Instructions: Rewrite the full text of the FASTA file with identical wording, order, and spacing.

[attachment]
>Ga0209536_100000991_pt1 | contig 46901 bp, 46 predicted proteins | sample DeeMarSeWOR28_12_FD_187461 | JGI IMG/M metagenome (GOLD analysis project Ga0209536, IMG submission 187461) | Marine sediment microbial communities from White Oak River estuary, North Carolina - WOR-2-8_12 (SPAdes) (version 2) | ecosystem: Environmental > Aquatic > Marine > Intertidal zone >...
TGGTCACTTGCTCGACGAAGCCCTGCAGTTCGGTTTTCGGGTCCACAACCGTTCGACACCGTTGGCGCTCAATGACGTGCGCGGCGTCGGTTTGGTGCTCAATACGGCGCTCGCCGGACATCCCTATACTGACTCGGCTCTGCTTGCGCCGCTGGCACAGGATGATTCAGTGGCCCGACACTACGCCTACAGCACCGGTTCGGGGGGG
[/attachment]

>Ga0209536_100000991_pt1 | contig 46901 bp, 46 predicted proteins | sample DeeMarSeWOR28_12_FD_187461 | JGI IMG/M metagenome (GOLD analysis project Ga0209536, IMG submission 187461) | Marine sediment microbial communities from White Oak River estuary, North Carolina - WOR-2-8_12 (SPAdes) (version 2) | ecosystem: Environmental > Aquatic > Marine > Intertidal zone >...
TGGTCACTTGCTCGACGAAGCCCTGCAGTTCGGTTTTCGGGTCCACAACCGTTCGACACCGTTGGCGCTCAATGACGTGCGCGGCGTCGGTTTGGTGCTCAATACGGCGCTCGCCGGACATCCCTATACTGACTCGGCTCTGCTTGCGCCGCTGGCACAGGATGATTCAGTGGCCCGACACTACGCCTACAGCACCGGTTCGGGGGGG